What Is the Difference Between Depression and Bipolar Disorder?

This entry was posted in Mental Health and tagged , on by .
What Is the Difference Between Depression and Bipolar Disorder?

A common question you might hear, especially if you’re in the behavioral health field, is, “What is the difference between bipolar disorder and depression?”

Well, it depends on which depressive disorder you are talking about, as there are actually several psychiatric disorders that fall under the umbrella of “depression”; bipolar disorder happens to be one of them.

We will get to all of the depressive disorders later, but let us get back to the question at hand. Really, there are a couple of different ways you can answer this frequently asked question.

The Obvious, Snarky Answer

The person answering the question could choose to retort something like, “Bipolar disorder is a type of depression,” or, “Bipolar disorder IS depression, but not all depression is bipolar disorder.”

Those would kind of be the easy, cop-out answers, but it’s worth explaining the unique characteristics of bipolar disorder, even among its fellow depressive disorders and mood disorders.

Comparing Major Depression to Bipolar Disorder

What the person asking the question probably has in mind is major depressive disorder (MDD), also known as clinical depression. Now that we have a specific type of depression to compare bipolar disorder to, we can delve into all of the similarities and differences.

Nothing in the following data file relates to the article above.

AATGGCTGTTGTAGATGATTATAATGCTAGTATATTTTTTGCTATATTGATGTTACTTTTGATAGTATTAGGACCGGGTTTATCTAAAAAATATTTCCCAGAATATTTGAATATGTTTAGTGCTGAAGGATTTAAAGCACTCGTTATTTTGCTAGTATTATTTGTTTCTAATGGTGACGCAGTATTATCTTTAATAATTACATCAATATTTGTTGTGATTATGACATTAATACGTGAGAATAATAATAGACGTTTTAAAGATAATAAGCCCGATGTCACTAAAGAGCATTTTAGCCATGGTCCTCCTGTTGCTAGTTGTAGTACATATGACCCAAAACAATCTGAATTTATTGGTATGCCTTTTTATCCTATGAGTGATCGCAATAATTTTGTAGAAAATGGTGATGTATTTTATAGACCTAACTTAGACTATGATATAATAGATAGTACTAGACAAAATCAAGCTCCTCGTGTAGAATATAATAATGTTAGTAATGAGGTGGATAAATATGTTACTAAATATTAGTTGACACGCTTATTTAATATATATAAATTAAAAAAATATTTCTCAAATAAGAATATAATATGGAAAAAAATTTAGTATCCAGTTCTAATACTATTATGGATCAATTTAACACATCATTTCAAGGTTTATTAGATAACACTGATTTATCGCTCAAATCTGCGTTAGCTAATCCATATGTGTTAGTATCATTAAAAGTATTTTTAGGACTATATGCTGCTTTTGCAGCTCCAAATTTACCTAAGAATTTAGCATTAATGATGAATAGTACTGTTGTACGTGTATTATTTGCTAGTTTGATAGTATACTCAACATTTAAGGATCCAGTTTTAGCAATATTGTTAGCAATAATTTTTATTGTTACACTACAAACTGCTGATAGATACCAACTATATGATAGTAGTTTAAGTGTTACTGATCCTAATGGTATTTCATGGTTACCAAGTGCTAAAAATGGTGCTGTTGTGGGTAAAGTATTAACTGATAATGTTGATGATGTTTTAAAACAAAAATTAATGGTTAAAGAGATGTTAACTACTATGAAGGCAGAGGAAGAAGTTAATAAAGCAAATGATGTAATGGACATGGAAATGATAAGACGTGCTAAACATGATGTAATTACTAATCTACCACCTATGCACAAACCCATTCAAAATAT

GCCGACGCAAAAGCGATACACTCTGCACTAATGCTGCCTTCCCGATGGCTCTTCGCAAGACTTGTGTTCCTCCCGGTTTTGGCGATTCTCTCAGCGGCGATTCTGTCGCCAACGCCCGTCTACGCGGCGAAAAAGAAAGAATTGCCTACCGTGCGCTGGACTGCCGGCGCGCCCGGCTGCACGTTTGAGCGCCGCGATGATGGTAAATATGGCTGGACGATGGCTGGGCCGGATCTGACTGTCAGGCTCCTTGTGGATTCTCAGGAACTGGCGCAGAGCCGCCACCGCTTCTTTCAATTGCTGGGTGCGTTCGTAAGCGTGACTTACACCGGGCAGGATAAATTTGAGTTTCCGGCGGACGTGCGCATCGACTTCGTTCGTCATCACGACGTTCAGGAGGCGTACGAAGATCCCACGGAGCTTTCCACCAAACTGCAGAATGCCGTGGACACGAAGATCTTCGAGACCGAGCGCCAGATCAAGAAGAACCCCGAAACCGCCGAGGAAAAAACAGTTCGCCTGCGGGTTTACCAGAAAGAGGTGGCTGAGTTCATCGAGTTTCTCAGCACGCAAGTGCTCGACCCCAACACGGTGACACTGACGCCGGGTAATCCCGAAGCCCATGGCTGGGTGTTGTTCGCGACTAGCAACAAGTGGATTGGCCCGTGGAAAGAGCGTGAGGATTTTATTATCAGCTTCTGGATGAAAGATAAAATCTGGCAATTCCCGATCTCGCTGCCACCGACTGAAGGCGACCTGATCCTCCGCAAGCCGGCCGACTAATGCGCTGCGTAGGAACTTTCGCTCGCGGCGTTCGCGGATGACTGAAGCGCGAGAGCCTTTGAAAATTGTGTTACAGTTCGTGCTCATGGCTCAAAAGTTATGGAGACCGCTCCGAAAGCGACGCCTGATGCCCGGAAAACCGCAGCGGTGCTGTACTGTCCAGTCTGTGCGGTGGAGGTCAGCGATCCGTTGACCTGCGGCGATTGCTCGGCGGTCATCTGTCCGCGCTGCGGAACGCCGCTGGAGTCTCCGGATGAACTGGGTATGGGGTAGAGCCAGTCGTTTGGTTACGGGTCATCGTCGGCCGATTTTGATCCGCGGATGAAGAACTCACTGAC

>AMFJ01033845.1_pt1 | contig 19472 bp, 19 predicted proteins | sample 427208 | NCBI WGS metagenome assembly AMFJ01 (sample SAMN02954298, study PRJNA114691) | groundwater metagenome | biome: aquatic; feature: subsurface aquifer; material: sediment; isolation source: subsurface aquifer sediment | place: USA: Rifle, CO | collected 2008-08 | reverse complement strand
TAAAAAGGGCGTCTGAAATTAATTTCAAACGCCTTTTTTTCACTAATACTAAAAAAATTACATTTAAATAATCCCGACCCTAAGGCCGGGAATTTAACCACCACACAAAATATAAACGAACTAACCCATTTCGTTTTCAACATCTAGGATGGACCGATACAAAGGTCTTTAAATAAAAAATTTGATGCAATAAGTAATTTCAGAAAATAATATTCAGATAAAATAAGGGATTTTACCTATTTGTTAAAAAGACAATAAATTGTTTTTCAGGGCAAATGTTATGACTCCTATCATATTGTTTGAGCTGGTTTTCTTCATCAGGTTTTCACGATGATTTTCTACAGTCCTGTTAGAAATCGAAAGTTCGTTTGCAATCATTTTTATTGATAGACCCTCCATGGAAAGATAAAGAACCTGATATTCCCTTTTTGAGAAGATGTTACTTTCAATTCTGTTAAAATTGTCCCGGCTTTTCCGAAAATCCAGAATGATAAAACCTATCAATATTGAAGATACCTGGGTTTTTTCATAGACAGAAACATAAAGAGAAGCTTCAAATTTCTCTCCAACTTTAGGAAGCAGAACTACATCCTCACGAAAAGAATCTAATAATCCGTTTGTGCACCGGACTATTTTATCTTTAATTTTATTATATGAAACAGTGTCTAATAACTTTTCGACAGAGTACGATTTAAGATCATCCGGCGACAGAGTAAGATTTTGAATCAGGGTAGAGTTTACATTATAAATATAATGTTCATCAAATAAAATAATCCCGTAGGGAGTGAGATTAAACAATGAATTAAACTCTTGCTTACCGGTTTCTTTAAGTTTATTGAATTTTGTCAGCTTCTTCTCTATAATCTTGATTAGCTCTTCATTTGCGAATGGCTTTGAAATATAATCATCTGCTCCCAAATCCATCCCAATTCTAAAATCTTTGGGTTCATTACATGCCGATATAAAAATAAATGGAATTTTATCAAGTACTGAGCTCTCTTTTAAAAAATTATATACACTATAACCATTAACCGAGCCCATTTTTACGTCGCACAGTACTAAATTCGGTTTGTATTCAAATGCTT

The difference between someone with bipolar disorder and someone with major depression is that while they will both experience the symptoms of depression, the former will go through periods of mania and fluctuate between these lows and highs.

What Are the Symptoms of Major Depression?

Someone could be diagnosed with major depressive disorder if they experience at least two straight weeks of general symptoms such as:

  • Hopelessness
  • Sadness
  • Grief
  • Frustration or anger
What Does Depression Feel Like?
Other symptoms commonly associated with depression include:

  • Insomnia or hypersomnia (sleeping too much)
  • Trouble concentrating or thinking clearly
  • Indecisiveness
  • Fatigue or drained of energy
  • Recurring thoughts of death or suicide
  • Significant weight gain or loss
  • Overeating or lack of appetite
  • Frequent crying episodes
  • Short temper
  • Voluntary isolation
  • General indifference
  • Low or no self-worth

Which Symptoms of Bipolar Disorder Are Unique?

Bipolar disorder sufferers will go through depressed periods where they experience any number of the symptoms above, but then their mood will swing to the opposite end of the spectrum: mania. There’s a reason bipolar disorder used to be known as manic depression, even though the term seems to be an oxymoron. It’s because a bipolar sufferer will fluctuate between the two “modes,” if you will.

Some of the symptoms that may arise during periods of mania include:

Symptoms of Mania